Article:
the Art Museum of Utah last salt episode of the series presents the artist Horace Rodriguezwhose work invites viewers to examine the identity of borders and the overlapping contexts of ancient and contemporary.
Salt 15: Horacio Rodriguez
It’s official: Horacio Rodriguez is the fifteenth artist in the UMFA Salt Series. The series, affectionately named after Salt Lake Cityseeks to showcase the work of emerging artists from around the world,”to reflect the impact of contemporary art, forging links with the world.
Rodriguez’s work explores heritage and personal identity, often engaging in politics and confronting commercial appropriation. The artist applies layers of external glazes, gold luster, and decals to the ceramic of various objects, including handguns, a childhood boombox from 1984, and pre-Columbian artifacts from his personal collection. In past collection Project MolotovRodriguez uses a ceramic soda bottle shape to create various works in the shape of a Molotov cocktail — an instrument of resistance. Rodriguez sees his slip castings like “blank canvases” and creates metaphors that span generations of historical contexts.
Do it again
“Make America Great Again”, the central mantra of the Trump campaign, is an expression with which all Americans are familiar. The slogan, along with other political phrases and quotes, takes on new meaning with the medium of Rodriguez’s works. For the Salt:15 exhibition, Rodriguez used digital scanning and 3D printingcreating slip-cast replicas of pre-Columbian objects before decorating them with a contemporary patina.
Rodriguez’s artistic method, as seen in salt:15, interacts with modern contexts through the prism of ancient Mesoamerican art. “I seek to transform and infuse new meaning into objects and symbols synonymous with my pre-Hispanic and mestizo culture, as well as the alluring visual language of mainstream Western culture,” Rodriguez states in his artist statement. “It creates a hybrid work that mimics my own layered identity.”
The exhibit features several works of art that critically examine the tense history of the US-Mexico border, with which Rodriguez has been artistically engaged since grad school. “El Camino del Diablo, The Devil’s Highway: The Yuma 14″ is a work located on the west wall of the exhibition which presents fourteen ceramic heads modeled on “Seated Woman of Veracruz”, a statue from the UMFA collection. The fourteen heads represent the fourteen lives lost in the deadliest attempt by migrants to cross the US border in Arizona. Rodriguez describes the busts as honoring their spirits, each meticulously and individually crafted with layers of embellishment.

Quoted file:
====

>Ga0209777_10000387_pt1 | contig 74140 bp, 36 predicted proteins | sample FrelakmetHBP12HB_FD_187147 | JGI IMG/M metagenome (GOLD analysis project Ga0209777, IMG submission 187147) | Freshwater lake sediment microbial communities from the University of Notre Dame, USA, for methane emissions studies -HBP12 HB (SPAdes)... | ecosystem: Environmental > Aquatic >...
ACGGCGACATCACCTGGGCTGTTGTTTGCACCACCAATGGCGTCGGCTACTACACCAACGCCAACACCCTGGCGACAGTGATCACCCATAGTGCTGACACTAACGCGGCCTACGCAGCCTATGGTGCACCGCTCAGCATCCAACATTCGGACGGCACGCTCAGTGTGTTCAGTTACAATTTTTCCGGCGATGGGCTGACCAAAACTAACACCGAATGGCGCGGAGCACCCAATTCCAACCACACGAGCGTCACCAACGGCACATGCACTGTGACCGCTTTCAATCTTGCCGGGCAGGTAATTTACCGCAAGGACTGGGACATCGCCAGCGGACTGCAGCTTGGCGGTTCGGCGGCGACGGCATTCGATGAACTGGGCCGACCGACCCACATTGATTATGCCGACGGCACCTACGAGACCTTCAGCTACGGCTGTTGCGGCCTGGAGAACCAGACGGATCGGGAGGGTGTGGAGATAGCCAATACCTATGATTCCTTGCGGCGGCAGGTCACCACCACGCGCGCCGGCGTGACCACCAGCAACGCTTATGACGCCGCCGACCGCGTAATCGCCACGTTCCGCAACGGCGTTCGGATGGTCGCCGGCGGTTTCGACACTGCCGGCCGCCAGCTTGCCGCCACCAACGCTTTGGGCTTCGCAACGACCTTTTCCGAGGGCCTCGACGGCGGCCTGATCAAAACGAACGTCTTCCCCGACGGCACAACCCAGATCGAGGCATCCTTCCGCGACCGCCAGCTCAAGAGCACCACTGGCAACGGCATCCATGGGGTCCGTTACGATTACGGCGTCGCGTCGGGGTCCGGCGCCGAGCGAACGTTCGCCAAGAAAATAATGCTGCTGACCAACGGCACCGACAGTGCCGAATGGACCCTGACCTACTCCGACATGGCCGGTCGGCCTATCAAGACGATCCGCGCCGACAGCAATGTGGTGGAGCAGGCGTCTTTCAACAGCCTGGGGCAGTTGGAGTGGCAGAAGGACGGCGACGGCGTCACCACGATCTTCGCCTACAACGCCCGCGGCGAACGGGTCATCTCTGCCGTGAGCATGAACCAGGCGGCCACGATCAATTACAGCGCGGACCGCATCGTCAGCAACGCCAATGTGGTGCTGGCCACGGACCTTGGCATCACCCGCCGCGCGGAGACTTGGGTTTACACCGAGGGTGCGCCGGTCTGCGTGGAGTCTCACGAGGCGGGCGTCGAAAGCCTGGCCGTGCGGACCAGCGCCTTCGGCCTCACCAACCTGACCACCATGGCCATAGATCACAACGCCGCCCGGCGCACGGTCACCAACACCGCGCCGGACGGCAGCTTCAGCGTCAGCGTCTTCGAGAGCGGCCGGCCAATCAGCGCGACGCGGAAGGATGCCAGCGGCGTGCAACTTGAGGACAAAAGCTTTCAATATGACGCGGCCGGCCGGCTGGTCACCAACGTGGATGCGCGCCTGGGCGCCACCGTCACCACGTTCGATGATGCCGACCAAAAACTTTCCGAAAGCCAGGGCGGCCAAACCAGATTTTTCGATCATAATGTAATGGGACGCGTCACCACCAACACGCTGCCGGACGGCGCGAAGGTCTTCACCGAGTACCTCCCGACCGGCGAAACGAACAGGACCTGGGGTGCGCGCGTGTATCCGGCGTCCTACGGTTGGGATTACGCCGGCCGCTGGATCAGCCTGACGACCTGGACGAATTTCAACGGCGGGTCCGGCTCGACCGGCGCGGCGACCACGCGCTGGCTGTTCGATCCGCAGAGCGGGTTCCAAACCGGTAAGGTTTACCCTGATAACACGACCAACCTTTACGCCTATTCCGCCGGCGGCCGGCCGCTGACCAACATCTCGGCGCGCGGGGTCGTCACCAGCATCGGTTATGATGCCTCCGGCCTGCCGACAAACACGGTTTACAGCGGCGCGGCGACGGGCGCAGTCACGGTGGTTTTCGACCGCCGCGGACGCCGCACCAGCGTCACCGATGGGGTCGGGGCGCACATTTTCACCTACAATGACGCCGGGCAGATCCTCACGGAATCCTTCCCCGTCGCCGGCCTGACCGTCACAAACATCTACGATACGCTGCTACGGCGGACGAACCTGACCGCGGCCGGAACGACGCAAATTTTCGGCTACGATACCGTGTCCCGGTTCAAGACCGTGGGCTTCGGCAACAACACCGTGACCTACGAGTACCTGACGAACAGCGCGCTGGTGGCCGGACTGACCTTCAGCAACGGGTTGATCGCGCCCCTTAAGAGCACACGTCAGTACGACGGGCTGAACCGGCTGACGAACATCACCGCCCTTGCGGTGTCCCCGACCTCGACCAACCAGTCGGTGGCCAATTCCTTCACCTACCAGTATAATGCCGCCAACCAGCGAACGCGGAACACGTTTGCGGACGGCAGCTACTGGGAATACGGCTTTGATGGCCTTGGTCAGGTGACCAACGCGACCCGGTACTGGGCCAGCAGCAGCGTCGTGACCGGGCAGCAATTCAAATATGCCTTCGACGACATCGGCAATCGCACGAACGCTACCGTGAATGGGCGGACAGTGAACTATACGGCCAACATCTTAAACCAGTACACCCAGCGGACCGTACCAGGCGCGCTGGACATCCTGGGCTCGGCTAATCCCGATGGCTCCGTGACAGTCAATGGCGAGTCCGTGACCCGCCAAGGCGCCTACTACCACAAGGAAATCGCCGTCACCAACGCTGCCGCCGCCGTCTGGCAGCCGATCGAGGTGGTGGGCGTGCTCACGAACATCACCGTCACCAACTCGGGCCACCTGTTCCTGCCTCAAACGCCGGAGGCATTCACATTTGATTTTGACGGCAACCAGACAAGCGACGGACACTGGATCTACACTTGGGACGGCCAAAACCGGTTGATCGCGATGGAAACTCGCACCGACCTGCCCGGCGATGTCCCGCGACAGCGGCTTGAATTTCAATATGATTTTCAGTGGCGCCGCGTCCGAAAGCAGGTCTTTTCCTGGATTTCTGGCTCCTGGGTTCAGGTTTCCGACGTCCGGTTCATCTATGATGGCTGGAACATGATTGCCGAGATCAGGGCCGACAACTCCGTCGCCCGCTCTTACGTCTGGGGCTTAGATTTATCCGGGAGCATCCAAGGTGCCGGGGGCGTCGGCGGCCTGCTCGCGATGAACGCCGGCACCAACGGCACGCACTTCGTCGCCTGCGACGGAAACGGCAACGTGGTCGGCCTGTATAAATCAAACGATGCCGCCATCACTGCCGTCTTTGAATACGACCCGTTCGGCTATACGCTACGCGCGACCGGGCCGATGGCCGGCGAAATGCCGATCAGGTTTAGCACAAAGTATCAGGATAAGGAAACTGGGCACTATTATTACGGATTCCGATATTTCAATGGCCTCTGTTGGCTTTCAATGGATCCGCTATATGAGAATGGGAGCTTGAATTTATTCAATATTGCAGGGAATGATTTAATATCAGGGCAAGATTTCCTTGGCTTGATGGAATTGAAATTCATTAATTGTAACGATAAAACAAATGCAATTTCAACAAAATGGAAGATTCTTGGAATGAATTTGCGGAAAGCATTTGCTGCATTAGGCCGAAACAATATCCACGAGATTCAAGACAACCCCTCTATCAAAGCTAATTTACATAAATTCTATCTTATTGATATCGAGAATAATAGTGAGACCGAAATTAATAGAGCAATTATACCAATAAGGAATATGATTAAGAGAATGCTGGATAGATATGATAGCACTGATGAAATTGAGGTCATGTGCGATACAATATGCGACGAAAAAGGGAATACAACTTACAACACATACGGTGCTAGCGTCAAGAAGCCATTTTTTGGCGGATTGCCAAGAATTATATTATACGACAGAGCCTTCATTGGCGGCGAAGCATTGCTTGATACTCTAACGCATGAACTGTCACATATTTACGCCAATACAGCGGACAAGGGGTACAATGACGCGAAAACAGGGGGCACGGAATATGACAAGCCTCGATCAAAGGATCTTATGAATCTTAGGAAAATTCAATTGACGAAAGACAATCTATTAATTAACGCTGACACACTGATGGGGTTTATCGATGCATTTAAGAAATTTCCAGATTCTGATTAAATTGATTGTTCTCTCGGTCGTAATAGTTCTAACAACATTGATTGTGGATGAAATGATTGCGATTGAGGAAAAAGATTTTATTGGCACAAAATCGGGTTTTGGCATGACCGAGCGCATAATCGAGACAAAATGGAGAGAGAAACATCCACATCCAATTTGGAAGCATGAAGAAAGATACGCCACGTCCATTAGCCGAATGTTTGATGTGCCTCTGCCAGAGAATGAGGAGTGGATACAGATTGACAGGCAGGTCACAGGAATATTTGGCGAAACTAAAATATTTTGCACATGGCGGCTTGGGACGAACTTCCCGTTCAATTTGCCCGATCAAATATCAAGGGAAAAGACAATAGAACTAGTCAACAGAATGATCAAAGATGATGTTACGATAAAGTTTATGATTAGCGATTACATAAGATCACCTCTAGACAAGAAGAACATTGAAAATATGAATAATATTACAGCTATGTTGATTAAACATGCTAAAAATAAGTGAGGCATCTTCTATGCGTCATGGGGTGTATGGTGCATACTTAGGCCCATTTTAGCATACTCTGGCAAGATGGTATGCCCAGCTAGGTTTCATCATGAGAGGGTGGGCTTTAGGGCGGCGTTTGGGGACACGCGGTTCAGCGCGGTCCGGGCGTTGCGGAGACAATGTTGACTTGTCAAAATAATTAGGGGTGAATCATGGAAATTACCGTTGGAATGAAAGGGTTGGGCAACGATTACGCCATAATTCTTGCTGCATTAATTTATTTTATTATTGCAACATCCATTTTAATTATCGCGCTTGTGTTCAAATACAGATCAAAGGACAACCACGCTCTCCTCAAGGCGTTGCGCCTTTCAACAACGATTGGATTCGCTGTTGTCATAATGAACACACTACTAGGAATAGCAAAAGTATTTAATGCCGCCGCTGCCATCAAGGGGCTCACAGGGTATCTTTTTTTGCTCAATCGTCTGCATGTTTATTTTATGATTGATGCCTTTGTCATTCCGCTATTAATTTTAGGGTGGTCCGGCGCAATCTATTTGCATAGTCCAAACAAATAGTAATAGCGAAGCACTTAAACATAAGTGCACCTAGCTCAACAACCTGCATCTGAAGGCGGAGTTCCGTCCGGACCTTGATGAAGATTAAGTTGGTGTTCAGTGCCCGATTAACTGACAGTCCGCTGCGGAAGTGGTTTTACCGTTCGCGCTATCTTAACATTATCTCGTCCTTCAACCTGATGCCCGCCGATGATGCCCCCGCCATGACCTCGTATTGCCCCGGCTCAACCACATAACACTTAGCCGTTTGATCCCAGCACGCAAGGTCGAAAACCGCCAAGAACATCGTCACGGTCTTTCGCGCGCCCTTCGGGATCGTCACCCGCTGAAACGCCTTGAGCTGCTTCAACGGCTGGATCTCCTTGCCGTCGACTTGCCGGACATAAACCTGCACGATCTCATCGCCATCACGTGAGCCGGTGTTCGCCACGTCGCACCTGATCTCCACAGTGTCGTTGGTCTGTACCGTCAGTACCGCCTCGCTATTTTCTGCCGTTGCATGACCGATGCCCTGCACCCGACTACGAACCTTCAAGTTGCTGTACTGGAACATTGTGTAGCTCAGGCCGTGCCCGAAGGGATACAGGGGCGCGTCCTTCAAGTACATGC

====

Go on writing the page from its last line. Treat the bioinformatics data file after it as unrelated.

A video work featuring a drive-through of the border wall sits at the center of the main exhibit, acting like the sun as objects Rodriguez salvaged from the current border in Arizona orbit in powerful silence. The exhibition stretches along UMFA’s Mesoamerican Art Gallery where Rodriguez’s photographs of the US-Mexico border coexist with works from the gallery, forming a long hallway covered in historical comparisons.
As a viewer, I personally found myself stunned by the binaries created by the exhibition between the Mesoamerican collection and the frontier photographs, double exposureraw materials next to models cast in slip and amplification instruments traced with persistent phrases.
UMFA’s Fifteenth Salt Series, Curated by Senior Curator Whitney Tassieaddresses contemporary issues through the cultural traditions that Rodriguez, as a self-proclaimed “future ancestor,” poses to generations to come.
The Rodriguez Salt Expo is viewable from January 22 to June 26, 2022.